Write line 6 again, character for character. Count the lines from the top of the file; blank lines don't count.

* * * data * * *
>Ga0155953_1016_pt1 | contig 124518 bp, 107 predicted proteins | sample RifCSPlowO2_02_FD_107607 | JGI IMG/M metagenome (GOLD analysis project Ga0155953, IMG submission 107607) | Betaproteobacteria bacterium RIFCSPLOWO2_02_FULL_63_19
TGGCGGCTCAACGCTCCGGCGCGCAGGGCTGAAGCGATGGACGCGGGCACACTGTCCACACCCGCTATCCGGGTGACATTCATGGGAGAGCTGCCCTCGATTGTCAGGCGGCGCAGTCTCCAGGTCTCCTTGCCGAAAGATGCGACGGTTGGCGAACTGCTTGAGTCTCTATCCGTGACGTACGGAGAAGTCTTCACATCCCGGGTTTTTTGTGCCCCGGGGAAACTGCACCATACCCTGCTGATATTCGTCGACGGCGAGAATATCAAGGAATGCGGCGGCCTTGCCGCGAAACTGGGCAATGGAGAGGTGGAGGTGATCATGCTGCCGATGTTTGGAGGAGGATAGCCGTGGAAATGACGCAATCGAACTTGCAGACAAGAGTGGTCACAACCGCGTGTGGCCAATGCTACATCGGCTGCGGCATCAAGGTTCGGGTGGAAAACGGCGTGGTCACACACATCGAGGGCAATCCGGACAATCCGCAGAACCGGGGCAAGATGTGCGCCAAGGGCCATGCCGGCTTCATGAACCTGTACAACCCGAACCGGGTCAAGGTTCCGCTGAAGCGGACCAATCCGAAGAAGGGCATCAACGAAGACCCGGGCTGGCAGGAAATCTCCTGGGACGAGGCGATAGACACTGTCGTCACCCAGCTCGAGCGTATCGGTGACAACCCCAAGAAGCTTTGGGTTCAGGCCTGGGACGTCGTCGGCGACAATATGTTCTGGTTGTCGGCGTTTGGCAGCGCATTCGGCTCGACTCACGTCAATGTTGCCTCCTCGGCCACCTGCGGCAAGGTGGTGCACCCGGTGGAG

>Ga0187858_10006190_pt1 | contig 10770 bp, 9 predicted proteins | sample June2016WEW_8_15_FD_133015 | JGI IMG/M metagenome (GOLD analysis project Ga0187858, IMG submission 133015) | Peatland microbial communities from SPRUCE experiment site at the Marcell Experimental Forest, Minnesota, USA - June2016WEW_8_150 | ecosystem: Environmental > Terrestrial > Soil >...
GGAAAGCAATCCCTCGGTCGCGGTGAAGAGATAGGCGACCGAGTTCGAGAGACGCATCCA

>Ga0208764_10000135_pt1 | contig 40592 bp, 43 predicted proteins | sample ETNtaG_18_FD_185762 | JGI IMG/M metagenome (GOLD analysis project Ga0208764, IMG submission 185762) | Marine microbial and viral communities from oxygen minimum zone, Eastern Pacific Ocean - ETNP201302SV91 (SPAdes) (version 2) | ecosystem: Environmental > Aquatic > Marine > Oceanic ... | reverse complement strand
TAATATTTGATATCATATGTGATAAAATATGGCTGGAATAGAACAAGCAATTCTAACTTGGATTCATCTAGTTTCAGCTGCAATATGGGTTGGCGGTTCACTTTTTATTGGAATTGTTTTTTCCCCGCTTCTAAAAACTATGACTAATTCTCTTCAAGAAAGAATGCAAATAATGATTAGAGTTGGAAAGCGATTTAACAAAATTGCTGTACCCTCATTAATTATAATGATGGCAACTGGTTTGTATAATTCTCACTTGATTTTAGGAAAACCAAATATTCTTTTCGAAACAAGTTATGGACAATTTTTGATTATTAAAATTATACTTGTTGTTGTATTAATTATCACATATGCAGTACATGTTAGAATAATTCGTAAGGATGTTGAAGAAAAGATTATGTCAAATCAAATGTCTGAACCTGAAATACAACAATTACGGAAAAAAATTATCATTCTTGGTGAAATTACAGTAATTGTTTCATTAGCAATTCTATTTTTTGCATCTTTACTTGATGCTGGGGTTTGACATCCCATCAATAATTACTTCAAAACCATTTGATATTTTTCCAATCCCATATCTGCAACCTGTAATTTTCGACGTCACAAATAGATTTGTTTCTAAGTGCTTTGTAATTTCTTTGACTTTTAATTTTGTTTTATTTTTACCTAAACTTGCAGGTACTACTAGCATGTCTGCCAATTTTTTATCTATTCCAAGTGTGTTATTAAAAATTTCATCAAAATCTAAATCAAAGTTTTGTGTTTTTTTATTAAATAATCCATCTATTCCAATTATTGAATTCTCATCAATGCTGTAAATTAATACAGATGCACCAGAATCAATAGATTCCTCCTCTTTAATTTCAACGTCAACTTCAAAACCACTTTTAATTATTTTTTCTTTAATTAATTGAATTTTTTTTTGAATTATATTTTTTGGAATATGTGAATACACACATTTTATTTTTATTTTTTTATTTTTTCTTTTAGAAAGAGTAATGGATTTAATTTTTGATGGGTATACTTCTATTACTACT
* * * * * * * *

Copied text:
TAATATTTGATATCATATGTGATAAAATATGGCTGGAATAGAACAAGCAATTCTAACTTGGATTCATCTAGTTTCAGCTGCAATATGGGTTGGCGGTTCACTTTTTATTGGAATTGTTTTTTCCCCGCTTCTAAAAACTATGACTAATTCTCTTCAAGAAAGAATGCAAATAATGATTAGAGTTGGAAAGCGATTTAACAAAATTGCTGTACCCTCATTAATTATAATGATGGCAACTGGTTTGTATAATTCTCACTTGATTTTAGGAAAACCAAATATTCTTTTCGAAACAAGTTATGGACAATTTTTGATTATTAAAATTATACTTGTTGTTGTATTAATTATCACATATGCAGTACATGTTAGAATAATTCGTAAGGATGTTGAAGAAAAGATTATGTCAAATCAAATGTCTGAACCTGAAATACAACAATTACGGAAAAAAATTATCATTCTTGGTGAAATTACAGTAATTGTTTCATTAGCAATTCTATTTTTTGCATCTTTACTTGATGCTGGGGTTTGACATCCCATCAATAATTACTTCAAAACCATTTGATATTTTTCCAATCCCATATCTGCAACCTGTAATTTTCGACGTCACAAATAGATTTGTTTCTAAGTGCTTTGTAATTTCTTTGACTTTTAATTTTGTTTTATTTTTACCTAAACTTGCAGGTACTACTAGCATGTCTGCCAATTTTTTATCTATTCCAAGTGTGTTATTAAAAATTTCATCAAAATCTAAATCAAAGTTTTGTGTTTTTTTATTAAATAATCCATCTATTCCAATTATTGAATTCTCATCAATGCTGTAAATTAATACAGATGCACCAGAATCAATAGATTCCTCCTCTTTAATTTCAACGTCAACTTCAAAACCACTTTTAATTATTTTTTCTTTAATTAATTGAATTTTTTTTTGAATTATATTTTTTGGAATATGTGAATACACACATTTTATTTTTATTTTTTTATTTTTTCTTTTAGAAAGAGTAATGGATTTAATTTTTGATGGGTATACTTCTATTACTACT